Alexandria Digital Research Library

Patterns of Brain Activity Associated with Successful Retrieval of Memories of Perceived and Imagined Events

Author:
King, Danielle R.
Degree Grantor:
University of California, Santa Barbara. Psychology
Degree Supervisor:
Michael B. Miller
Place of Publication:
[Santa Barbara, Calif.]
Publisher:
University of California, Santa Barbara
Creation Date:
2013
Issued Date:
2013
Topics:
Psychology, General and Psychology, Cognitive
Keywords:
Source memory
Successful retrieval
Reality monitoring
Parietal
Imagery
Memory
Genres:
Dissertations, Academic and Online resources
Dissertation:
Ph.D.--University of California, Santa Barbara, 2013
Description:

Memories of internally generated events (e.g., thoughts, dreams, imaginations) are encoded, stored, and retrieved similarly to memories of real events. In the present set of experiments, functional magnetic resonance imaging (fMRI) was used to examine whether brain regions known to support episodic memory processes are differentially activated during retrieval of memories that were acquired through perception versus imagination. In three experiments, subjects perceived and imagined events in response to a cue word, and then after a delay made memory judgments about previously perceived, imagined, and new events. Experiment 1 demonstrated that regions of the left lateral posterior parietal cortex (LPPC) were more active during retrieval of perceived compared to imagined events, regardless of memory accuracy. Experiments 2 and 3 replicated this effect, and also provided evidence that observed source-based differences in activity could not be attributed to differences in the perceptual vividness of memories from perception versus imagination. And Experiment 4 demonstrated that source-based differences in activity occurred regardless of differences in response bias. Each of these experiments also revealed that successful retrieval effects in LPPC were source-specific. Correct recognition of old events was associated with a greater LPPC response than correct rejection of new events for items that were perceived at encoding, but not for those that were imagined. Combined, these studies suggest that the LPPC plays a preferential role in the retrieval of memories of perceived compared to imagined events, and this does not appear to be due to discernable differences in task demands or behavioral performance. Implications of these findings for both theories of functional contributions of LPPC to recognition memory as well as the neural mechanisms underlying our ability to discriminate the perceived versus imagined source of memories are discussed.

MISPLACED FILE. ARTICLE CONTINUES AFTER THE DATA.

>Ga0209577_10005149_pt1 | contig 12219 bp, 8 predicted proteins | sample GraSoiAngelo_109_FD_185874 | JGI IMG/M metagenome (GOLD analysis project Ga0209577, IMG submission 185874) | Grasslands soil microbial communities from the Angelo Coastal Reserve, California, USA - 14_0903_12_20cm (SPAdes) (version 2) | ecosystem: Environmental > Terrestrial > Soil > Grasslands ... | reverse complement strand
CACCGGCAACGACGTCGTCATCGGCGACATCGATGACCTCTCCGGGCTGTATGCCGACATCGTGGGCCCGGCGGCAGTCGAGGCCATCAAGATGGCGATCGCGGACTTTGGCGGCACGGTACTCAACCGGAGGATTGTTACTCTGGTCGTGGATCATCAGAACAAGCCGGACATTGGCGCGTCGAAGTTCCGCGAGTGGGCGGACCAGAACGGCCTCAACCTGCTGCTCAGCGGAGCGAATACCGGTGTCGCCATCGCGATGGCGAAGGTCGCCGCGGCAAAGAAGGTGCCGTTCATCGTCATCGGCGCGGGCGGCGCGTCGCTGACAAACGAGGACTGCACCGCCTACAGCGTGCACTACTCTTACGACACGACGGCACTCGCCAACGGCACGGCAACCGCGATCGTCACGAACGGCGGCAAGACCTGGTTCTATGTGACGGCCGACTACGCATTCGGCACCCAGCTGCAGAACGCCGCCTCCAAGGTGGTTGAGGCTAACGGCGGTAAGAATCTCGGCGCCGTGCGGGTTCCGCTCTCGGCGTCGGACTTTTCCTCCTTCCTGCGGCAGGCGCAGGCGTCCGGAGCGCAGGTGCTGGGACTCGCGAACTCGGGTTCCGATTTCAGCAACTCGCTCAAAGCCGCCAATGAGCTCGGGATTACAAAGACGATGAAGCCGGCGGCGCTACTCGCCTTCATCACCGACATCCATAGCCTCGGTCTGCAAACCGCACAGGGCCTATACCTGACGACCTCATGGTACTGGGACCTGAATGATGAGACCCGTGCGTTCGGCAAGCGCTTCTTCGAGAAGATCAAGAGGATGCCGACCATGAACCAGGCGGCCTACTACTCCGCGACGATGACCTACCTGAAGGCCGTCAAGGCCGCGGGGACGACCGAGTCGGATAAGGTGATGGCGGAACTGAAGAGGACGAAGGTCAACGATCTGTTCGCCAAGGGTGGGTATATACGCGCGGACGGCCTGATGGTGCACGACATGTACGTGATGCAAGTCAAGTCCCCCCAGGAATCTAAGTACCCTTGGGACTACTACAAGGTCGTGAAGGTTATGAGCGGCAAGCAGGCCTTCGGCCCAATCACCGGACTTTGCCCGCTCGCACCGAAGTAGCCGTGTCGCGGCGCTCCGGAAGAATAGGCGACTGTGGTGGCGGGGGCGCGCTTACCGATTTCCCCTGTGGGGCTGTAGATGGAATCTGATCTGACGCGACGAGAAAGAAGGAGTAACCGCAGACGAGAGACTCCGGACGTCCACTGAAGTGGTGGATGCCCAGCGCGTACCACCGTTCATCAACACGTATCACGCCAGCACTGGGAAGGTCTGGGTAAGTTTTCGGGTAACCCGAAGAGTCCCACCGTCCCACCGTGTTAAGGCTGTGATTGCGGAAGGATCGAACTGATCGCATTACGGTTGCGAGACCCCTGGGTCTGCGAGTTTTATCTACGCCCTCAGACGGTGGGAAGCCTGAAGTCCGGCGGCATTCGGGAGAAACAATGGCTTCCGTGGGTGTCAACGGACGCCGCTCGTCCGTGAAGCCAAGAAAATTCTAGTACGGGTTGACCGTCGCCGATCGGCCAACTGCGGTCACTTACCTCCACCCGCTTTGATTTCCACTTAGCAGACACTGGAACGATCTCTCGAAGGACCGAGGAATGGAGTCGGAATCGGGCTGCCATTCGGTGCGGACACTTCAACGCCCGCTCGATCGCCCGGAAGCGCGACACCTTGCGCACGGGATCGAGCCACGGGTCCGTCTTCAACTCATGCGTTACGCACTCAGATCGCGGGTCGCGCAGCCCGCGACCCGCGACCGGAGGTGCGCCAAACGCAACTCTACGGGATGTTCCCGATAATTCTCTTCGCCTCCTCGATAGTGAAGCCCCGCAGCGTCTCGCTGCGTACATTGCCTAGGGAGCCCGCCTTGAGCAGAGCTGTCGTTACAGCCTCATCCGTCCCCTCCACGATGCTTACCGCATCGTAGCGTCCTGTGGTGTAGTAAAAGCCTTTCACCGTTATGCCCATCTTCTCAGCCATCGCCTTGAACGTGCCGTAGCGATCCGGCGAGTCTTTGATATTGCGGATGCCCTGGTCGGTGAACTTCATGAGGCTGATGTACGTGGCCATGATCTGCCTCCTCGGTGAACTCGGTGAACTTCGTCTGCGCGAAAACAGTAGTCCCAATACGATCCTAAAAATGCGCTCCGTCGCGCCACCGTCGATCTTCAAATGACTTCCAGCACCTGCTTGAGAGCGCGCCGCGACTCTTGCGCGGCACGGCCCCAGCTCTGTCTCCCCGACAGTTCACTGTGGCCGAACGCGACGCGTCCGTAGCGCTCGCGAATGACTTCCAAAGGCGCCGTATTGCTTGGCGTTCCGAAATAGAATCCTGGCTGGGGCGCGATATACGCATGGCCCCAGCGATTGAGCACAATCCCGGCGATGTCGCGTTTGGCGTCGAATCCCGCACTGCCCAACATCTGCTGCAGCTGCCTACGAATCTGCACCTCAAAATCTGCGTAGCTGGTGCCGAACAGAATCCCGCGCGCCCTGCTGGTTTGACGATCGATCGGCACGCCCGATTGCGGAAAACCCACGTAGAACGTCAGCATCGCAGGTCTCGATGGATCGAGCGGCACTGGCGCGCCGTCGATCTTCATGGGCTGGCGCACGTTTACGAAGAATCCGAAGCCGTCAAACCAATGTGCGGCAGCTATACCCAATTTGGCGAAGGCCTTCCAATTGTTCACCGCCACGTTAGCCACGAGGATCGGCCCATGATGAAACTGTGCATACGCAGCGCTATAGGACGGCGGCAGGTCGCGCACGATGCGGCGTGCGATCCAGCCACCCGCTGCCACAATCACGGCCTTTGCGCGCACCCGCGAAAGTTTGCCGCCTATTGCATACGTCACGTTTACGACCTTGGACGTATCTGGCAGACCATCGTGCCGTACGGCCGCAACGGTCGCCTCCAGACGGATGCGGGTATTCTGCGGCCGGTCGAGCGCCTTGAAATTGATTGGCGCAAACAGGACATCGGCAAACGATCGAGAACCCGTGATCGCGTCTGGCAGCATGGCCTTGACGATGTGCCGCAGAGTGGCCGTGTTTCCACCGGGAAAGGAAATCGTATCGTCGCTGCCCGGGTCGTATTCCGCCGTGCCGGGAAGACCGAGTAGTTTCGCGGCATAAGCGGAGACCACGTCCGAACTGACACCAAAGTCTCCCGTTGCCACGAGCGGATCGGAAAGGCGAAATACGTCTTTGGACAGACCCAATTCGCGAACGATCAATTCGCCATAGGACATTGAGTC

Physical Description:
1 online resource (181 pages)
Format:
Text
Collection(s):
UCSB electronic theses and dissertations
ARK:
ark:/48907/f3k64g5p
ISBN:
9781303539220
Catalog System Number:
990040924730203776
Rights:
Inc.icon only.dark In Copyright
Copyright Holder:
Danielle King
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